In the process she may have become the most powerful woman in gaming. In a 2019 International Game Developers Association survey, fewer than 30% of the more than 1,100 respondents were women, and few if any hold a more central role at such an important company. “It’s a tough place for a woman,” says Peter Moore, who was Miele’s boss when he was EA’s chief operating officer. “It wasn’t always smooth sailing, but she battled her way through.”
Proving good intentions is more important for EA than ever, as the business model of gaming continues to shift in ways that have the potential to alienate customers. Like its rivals, the company is increasing its focus on free-to-play games, making money through sales of digital products such as outfits and weapons for characters.
There are signs it’s succeeding. Apex Legends, EA’s free-to-play hero shooter game, has posted more than $1 billion in sales since it was first published in 2019, and it continues to grow. “The way to succeed with free-to-play games like that is to listen to and engage your customer base and earn their loyalty through incremental purchases,” says Doug Clinton, managing partner of the venture capital firm Loup Ventures, who says Miele deserves much of the credit for Apex Legends. “It feels like a proof point for her that the company is adapting well beyond traditional disk sales.”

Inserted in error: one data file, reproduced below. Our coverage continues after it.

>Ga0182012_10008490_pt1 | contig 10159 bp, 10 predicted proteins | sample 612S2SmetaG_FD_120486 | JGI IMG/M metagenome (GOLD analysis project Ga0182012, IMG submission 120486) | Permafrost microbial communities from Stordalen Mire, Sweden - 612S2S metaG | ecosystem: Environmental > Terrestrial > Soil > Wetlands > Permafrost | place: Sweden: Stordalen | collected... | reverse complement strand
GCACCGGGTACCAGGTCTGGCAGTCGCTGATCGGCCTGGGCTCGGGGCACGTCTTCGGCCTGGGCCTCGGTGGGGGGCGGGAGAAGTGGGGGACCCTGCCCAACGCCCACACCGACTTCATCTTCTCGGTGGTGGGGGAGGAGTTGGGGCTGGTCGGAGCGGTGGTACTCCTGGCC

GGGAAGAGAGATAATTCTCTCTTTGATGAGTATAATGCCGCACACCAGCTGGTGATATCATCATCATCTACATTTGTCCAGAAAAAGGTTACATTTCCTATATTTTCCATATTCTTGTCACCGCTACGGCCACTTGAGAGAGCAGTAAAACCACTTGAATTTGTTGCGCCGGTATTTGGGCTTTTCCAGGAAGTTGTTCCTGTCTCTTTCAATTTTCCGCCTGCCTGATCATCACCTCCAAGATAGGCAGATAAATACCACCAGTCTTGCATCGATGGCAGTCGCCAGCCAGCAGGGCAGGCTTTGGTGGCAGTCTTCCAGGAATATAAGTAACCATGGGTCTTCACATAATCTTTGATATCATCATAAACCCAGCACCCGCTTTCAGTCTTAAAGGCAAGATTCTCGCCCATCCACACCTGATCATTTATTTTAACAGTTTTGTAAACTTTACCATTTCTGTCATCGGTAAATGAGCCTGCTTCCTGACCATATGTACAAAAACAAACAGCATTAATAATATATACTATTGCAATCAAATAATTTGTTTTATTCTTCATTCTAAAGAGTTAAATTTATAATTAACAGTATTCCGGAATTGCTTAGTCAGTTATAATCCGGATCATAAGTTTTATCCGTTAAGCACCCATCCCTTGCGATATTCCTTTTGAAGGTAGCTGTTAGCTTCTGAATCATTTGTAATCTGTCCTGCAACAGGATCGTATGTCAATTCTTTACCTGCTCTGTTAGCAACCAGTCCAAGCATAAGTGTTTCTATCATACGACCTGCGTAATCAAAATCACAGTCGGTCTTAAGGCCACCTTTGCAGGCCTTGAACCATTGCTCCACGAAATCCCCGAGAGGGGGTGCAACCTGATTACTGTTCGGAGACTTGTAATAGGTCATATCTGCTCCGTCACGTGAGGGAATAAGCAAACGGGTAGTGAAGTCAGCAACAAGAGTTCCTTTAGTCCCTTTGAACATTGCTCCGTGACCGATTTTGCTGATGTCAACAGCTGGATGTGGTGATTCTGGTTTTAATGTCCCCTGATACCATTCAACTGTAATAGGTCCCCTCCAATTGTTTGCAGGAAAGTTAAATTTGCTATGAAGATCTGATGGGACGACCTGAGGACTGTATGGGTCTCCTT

Miele, 51, was born in San Francisco but grew up on the north shore of Lake Tahoe. She got her start in games—the kind that require a board—during family nights, when she pitted herself against her brother in Monopoly, Clue, Yahtzee, and backgammon. While attending the University of Nevada at Las Vegas, she worked at architectural companies. By the time she dropped out she’d moved on from receptionist positions to more senior roles, while gaining a reputation for organizing lunch-hour card games with her co-workers.
Miele landed a job as a project manager at Westwood Studios, a video game developer best known for Command and Conquer, in 1996. She eventually took over all marketing for its parent company, Virgin Interactive.